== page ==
Sidsel Meineche Hansen, Difficult to work with?, 2019, installation view. Courtesy: the artist and Rodeo London/Piraeus; photograph: Anders Sune Berg 

Sidsel Meineche Hansen, Difficult to work with?, 2019, installation view. Courtesy: the artist and Rodeo London/Piraeus; photograph: Anders Sune Berg 

Sidsel Meineche Hansen
SMK – National Gallery of Denmark
28 February – 28 July

A life-sized ball-jointed figure sits within an exhibition space at the National Gallery of Denmark. The exhibition space is locked and unlocked by an app-controlled intercom and mechanical latch system. Inside the room, a human-like sculpture (Difficult to work with?, 2019), which features oral and vaginal silicone inserts as found in sex robots, holds a mobile phone. The mobile phone displays an animated avatar performing a self-help style monologue entitled An Artist’s Guide to Stop Being an Artist (2019), an appropriation of the book Easy Way to Stop Smoking (1985) by Allen Carr. What is discussed is the ‘the artist’s dilemma of wanting to make art while wanting to quit it as a profession.’ Via these works, Hansen is attempting to explore the correlation between automatization in the sex industry and the loss of control experienced by a person navigating the cultural industries. 

‘Peanuts’, 2019, installation view, Eighteen, Copenhagen. Courtesy: Eighteen, Copenhagen

‘Peanuts’, 2019, installation view, Eighteen, Copenhagen. Courtesy: Eighteen, Copenhagen

‘Peanuts’
Eighteen
4 May – 1 June

Ten painters including Eddie Martinez, Derek Aylward, James Ulmer, Patrick Walsh and Ulrich Wulff explore the ‘contemporary language of figurative painting’ in this show at Eighteen. While each artist is distinct in their aesthetic and approach, what unifies this group show is a lucid yet flexible interpretation of what the human form can be. While James Ulmer’s offering is a bright skeletal figure before a black backdrop, Eddie Martinez’s confident use of colour and mark-making provides an alternative vantage point on figuration. The voices throughout this show form not a timid choir, instead the painters demand your eyes and energy, drawing you in with a diverse selection of works that have aspirations to radical vibrancy.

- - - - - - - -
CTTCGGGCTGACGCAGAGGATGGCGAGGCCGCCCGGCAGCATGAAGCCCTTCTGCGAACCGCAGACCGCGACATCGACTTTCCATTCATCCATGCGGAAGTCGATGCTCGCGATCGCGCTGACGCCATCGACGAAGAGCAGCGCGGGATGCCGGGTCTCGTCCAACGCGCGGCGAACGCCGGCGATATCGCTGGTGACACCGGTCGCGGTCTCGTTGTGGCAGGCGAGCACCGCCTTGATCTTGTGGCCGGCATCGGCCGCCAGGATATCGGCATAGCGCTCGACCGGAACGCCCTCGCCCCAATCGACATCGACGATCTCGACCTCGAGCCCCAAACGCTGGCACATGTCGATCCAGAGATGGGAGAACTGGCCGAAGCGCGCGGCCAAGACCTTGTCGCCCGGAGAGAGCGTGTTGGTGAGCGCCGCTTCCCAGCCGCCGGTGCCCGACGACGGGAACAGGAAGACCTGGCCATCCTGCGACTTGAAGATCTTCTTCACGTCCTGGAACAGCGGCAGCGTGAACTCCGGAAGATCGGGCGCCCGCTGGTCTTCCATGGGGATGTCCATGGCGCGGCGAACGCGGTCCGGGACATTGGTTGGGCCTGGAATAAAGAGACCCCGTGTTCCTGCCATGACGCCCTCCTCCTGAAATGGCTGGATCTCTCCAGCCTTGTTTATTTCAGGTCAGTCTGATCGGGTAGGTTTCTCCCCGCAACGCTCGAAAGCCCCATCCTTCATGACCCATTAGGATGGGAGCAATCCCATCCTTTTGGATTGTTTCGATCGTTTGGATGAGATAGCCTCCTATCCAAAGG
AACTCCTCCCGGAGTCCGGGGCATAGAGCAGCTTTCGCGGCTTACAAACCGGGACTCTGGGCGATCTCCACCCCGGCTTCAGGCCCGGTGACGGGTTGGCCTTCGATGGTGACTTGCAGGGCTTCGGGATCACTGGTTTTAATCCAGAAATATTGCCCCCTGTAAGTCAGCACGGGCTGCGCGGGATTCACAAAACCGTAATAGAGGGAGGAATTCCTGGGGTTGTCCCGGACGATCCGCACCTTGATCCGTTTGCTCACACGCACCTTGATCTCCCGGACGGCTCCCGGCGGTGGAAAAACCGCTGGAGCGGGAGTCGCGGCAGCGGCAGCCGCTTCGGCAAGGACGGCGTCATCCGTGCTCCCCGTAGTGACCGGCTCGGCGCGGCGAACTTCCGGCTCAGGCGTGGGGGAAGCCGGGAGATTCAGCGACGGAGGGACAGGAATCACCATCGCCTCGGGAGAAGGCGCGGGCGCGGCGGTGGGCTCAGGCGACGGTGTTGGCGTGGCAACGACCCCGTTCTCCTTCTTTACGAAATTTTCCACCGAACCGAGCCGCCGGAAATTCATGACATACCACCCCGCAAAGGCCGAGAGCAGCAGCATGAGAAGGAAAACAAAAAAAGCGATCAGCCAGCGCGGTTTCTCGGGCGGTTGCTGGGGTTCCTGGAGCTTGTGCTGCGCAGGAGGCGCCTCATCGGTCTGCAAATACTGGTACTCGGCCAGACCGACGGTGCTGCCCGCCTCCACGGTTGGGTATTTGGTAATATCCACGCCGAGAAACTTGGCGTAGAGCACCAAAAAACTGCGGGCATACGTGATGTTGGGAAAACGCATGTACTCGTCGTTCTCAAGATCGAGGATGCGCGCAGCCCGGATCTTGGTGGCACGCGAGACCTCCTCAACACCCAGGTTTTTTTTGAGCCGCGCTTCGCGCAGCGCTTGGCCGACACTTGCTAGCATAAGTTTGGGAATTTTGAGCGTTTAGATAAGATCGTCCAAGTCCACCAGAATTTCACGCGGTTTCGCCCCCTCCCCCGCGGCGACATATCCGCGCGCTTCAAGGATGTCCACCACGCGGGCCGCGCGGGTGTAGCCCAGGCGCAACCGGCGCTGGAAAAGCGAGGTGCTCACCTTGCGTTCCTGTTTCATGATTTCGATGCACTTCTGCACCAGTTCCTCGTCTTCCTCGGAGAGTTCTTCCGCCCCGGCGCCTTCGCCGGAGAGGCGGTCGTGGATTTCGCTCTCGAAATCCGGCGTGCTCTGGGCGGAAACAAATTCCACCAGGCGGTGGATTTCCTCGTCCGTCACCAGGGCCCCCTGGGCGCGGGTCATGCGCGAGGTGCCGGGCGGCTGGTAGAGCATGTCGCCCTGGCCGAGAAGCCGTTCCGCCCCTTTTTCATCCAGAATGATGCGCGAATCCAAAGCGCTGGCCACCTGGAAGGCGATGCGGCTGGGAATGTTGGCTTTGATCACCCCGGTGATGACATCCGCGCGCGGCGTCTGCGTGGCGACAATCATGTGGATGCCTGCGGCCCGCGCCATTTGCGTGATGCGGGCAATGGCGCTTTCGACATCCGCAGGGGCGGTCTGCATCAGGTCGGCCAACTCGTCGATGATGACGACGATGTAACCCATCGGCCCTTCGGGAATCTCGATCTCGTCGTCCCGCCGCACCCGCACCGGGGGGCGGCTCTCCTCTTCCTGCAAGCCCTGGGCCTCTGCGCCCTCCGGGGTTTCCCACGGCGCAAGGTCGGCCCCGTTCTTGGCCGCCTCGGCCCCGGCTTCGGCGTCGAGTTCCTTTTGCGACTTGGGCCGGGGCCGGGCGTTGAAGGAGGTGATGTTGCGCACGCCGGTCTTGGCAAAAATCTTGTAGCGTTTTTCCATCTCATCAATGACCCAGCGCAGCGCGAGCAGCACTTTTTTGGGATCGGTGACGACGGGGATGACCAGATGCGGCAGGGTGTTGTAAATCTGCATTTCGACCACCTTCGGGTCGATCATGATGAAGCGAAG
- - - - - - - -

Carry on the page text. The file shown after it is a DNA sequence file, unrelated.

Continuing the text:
Jeremy Deller, Fuck Brexit T-shirt, 2017, printed t-shirt. Courtesy: the artist and Kunsthal Charlottenborg

Jeremy Deller, Fuck Brexit T-shirt, 2017, printed t-shirt. Courtesy: the artist and Kunsthal Charlottenborg

‘Europa Endlos’
Kunsthal Charlottenborg
21 March – 11 August

In collaboration with CPH:DOX, Kunsthal Charlottenborg is spotlighting Europe and the EU with their exhibition ‘Europa Endlos’. Using the UK’s scheduled 29 March ‘exit date’ from the European Union and the European Parliament elections on 23–26 May as a starting point, the show explores democracy and the uncertain future looming ahead for millions of people. Works by Jeremy Deller, David Weiss, Olafur Eliasson and Wolfgang Tillmans have been selected by curator Henriette Bretton-Meyer, whose aim is to consider themes such as identity, labour, borders, community and migration. From Bouchra Khalili’s film work The Tempest Society (2017), which addresses the refugee crisis, to Tillmans’s and Deller’s respective anti-Brexit poster and T-shirt campaigns, the show is a sign of these politically disorienting times. 

Main image: Jeremy Deller, A selection of Fuck Brexit T-shirts, 2017. Courtesy: the artist; photograph: Anders Sune Berg

Kadish Morris is editorial assistant and staff writer of frieze, based in London, UK.  

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Janiva Ellis, Catchphrase Coping Mechanism, 2019, oil on linen, 2.2 x 1.8 m. Courtesy: the artist and 47 Canal, New York; photograph: Joerg Lohse